Bill de Blasio Says He Gets Paid to Be Mayor, Not Answer Media Questions

Mayor Bill de Blasio. (Photo: Andrew Burton for Getty Images)

Mayor Bill de Blasio. (Photo: Andrew Burton for Getty Images) (Photo: Andrew Burton for Getty Images)

Confirming a strategy he had been executing for several months, Mayor Bill de Blasio said this afternoon he would cut down on the number of opportunities City Hall beat reporters would have to ask him questions–opting instead for more radio and TV interviews, as well as town halls.

Mr. de Blasio, at times testy in a jam-packed City Hall press conference that lasted more than an hour, faced several questions about his media approach following a critical letter from the New York Press Club and a confrontation with a CBS reporter.

“I know you know this. I have a job to do. Much more important than giving the answers to questions is actually doing the work,” Mr. de Blasio said. “I’m paid to get the job done.”

Mr. de Blasio said in his first year and a half as mayor, he focused on putting a number of “big initiatives” into play, like universal prekindergarten and municipal identification cards. In this new phase of his mayoralty, Mr. de Blasio said he would “put a lot more emphasis” into “going out into communities.” Rather than take more questions, Mr. de Blasio said he would meet with clergy, elected officials, community leaders and residents, along with holding more town hall meetings. He said he would be doing more radio call-in shows.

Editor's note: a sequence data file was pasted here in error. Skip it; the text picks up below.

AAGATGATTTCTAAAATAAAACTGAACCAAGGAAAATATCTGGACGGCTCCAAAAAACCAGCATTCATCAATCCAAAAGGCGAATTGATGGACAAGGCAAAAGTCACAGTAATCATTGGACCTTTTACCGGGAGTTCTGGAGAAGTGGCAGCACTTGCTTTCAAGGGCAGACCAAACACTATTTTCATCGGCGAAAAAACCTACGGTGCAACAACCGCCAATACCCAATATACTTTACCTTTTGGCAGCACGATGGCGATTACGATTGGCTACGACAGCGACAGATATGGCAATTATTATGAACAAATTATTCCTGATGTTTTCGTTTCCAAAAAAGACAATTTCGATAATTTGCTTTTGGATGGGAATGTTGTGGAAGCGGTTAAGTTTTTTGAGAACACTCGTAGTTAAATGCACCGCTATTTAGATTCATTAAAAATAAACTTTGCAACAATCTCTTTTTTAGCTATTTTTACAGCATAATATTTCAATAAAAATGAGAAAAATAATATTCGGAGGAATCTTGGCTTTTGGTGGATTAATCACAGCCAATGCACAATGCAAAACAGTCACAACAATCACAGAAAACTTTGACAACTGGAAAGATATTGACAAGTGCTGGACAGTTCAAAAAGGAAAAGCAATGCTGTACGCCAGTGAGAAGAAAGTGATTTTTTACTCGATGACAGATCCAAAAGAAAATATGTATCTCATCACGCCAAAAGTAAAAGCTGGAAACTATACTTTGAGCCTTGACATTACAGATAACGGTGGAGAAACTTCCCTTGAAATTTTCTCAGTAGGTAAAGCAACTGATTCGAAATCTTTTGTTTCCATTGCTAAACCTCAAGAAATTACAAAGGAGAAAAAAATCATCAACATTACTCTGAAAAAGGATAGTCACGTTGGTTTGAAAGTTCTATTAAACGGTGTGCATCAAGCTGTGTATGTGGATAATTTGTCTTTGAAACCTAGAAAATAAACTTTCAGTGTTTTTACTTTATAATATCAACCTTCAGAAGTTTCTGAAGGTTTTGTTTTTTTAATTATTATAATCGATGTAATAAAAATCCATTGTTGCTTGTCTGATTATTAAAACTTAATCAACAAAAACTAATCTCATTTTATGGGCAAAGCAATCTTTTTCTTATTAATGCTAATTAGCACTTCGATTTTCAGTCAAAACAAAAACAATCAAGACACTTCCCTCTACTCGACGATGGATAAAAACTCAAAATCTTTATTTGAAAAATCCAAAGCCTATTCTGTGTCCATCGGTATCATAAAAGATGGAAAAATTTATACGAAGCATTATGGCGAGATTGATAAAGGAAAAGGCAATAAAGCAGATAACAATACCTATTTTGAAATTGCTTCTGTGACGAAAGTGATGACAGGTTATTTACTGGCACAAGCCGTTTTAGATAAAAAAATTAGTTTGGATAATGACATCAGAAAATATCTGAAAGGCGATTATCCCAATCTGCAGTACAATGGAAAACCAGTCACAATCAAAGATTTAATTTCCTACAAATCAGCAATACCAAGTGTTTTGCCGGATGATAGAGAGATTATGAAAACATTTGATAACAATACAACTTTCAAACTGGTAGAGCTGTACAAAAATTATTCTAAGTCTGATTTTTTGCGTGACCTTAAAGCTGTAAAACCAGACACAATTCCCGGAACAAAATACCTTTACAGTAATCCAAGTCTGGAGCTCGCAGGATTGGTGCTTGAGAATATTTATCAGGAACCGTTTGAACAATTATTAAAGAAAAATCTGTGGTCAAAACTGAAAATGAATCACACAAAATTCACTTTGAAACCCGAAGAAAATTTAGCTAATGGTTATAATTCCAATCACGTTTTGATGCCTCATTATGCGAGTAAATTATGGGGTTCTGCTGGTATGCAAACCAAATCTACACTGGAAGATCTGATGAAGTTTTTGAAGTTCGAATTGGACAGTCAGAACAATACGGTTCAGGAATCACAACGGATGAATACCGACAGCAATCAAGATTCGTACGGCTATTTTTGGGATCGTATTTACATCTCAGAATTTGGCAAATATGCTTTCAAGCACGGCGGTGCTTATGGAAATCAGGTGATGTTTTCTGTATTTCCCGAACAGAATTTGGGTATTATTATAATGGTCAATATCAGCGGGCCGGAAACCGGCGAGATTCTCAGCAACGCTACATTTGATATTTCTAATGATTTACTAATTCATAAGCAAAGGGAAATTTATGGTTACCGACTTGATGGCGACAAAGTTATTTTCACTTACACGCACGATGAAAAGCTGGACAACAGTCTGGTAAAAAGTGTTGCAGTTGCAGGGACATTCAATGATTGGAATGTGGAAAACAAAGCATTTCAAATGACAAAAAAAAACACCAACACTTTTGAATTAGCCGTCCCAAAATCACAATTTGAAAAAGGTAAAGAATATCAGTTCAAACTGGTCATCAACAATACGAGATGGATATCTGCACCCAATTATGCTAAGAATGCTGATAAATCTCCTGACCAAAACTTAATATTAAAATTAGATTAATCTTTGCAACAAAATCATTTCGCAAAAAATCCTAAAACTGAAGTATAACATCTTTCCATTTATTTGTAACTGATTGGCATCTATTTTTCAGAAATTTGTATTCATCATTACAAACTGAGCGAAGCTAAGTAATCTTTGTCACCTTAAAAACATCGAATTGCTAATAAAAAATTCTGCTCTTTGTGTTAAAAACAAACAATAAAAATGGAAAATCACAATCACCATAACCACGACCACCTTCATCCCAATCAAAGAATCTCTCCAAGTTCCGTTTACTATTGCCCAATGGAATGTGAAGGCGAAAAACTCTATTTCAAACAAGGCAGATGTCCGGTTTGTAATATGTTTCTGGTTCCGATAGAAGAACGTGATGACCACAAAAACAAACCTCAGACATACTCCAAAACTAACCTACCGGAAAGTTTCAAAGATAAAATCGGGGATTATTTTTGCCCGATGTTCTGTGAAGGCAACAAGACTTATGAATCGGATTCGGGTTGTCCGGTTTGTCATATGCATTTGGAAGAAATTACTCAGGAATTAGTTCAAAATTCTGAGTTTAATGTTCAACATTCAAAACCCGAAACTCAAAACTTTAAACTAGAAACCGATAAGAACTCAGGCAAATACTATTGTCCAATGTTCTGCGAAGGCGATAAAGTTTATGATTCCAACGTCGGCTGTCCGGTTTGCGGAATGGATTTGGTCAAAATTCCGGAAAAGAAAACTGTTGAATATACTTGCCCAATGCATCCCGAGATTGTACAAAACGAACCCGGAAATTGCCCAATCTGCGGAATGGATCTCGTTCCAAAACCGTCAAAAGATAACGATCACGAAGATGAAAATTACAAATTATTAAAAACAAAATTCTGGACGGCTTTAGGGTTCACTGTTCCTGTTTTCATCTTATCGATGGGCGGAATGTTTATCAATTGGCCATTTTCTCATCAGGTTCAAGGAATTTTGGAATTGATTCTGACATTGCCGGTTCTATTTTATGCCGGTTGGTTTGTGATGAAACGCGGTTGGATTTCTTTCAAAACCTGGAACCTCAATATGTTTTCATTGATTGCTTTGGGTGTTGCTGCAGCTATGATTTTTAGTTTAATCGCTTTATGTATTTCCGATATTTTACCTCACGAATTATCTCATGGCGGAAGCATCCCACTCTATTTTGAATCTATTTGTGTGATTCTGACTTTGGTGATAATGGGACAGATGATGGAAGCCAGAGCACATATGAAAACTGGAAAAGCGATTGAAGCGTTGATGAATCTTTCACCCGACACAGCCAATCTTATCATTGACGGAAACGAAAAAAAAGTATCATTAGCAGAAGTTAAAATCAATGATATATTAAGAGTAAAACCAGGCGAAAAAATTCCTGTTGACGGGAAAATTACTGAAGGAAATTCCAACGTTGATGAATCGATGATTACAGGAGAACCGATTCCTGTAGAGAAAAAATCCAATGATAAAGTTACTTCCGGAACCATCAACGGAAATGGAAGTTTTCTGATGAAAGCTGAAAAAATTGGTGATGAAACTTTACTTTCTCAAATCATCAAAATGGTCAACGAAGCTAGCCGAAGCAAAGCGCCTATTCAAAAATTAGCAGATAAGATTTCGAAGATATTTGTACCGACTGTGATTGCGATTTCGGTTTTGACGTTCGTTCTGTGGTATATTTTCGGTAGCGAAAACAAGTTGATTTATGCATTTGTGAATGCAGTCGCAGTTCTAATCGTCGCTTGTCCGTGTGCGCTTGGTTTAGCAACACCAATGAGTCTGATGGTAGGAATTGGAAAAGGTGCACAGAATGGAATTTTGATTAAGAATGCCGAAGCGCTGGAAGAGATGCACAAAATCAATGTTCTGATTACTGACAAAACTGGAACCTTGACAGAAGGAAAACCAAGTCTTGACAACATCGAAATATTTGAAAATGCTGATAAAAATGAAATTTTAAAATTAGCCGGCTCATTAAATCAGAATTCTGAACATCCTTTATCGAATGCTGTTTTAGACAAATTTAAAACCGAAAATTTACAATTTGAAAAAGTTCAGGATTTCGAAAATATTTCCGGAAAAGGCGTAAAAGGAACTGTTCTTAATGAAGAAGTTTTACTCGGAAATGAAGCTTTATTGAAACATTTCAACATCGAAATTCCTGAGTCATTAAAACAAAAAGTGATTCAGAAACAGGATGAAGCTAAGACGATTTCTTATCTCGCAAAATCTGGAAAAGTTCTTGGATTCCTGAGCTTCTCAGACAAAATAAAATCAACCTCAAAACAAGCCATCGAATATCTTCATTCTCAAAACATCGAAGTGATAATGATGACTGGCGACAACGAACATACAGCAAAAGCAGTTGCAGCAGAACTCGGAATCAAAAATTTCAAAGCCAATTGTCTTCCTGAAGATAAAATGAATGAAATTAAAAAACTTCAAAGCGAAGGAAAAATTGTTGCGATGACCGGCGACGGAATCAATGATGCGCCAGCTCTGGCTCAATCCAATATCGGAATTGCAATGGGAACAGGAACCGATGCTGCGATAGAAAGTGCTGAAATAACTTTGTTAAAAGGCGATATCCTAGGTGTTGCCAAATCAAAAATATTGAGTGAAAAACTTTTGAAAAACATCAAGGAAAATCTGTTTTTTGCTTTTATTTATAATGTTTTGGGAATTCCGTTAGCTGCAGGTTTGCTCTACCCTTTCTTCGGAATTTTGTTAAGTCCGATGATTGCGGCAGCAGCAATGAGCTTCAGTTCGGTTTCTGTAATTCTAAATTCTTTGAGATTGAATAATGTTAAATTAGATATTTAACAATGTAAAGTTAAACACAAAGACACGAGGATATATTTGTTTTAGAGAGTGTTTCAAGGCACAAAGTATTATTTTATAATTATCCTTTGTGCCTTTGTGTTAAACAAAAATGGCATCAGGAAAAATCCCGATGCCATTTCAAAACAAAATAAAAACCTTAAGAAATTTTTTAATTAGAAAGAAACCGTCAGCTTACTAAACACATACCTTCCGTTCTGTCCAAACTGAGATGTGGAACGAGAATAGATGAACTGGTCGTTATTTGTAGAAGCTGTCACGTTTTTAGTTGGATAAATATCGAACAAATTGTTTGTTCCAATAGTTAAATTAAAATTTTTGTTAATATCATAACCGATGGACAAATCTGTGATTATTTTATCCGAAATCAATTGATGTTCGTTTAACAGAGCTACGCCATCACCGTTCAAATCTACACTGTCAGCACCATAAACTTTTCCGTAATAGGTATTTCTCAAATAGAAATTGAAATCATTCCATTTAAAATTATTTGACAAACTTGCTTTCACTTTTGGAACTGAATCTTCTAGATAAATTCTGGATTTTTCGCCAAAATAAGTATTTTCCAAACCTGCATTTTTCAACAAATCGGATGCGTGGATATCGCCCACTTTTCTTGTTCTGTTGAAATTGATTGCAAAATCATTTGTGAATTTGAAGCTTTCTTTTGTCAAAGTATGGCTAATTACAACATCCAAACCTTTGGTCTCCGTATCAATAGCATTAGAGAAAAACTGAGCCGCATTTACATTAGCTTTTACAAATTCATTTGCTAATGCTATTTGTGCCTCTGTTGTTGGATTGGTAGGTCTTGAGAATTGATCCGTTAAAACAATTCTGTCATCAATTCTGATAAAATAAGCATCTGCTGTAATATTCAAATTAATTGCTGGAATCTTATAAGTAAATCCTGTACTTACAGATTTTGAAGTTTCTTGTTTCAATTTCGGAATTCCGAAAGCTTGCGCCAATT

(So far, the mayor has hosted a single, tightly choreographed town hall. His predecessors held many more. Mr. de Blasio has been far more willing to do call-in shows.)

Mr. de Blasio, who will often restrict the types of questions reporters can ask at media availabilities and insists now on allowing reporters to ask whatever questions they want of him roughly once a week, said he was comfortable departing from his predecessors on how he manages media access.

“The question is what’s the best way to approach today’s reality? It’s a different reality,” he said. “We don’t approach government the way others approach it.”

“We’re going to change this paradigm too because we think there are better ways to communicate,” he added. “There’s going to be a lot of information flowing.”

As if to demonstrate he was not stiff-arming reporters too much, he waved off his press secretary, Karen Hinton, as she tried to wrap up the press conference before every reporter in the room was able to ask a question. Ms. Hinton jousted with Marcia Kramer, a CBS reporter, on Wednesday after Ms. Kramer tried to ask Mr. de Blasio a question at a City Hall event where he had previously said he wouldn’t be available for interviews.

Ms. Kramer and Ms. Hinton did not face off on camera today.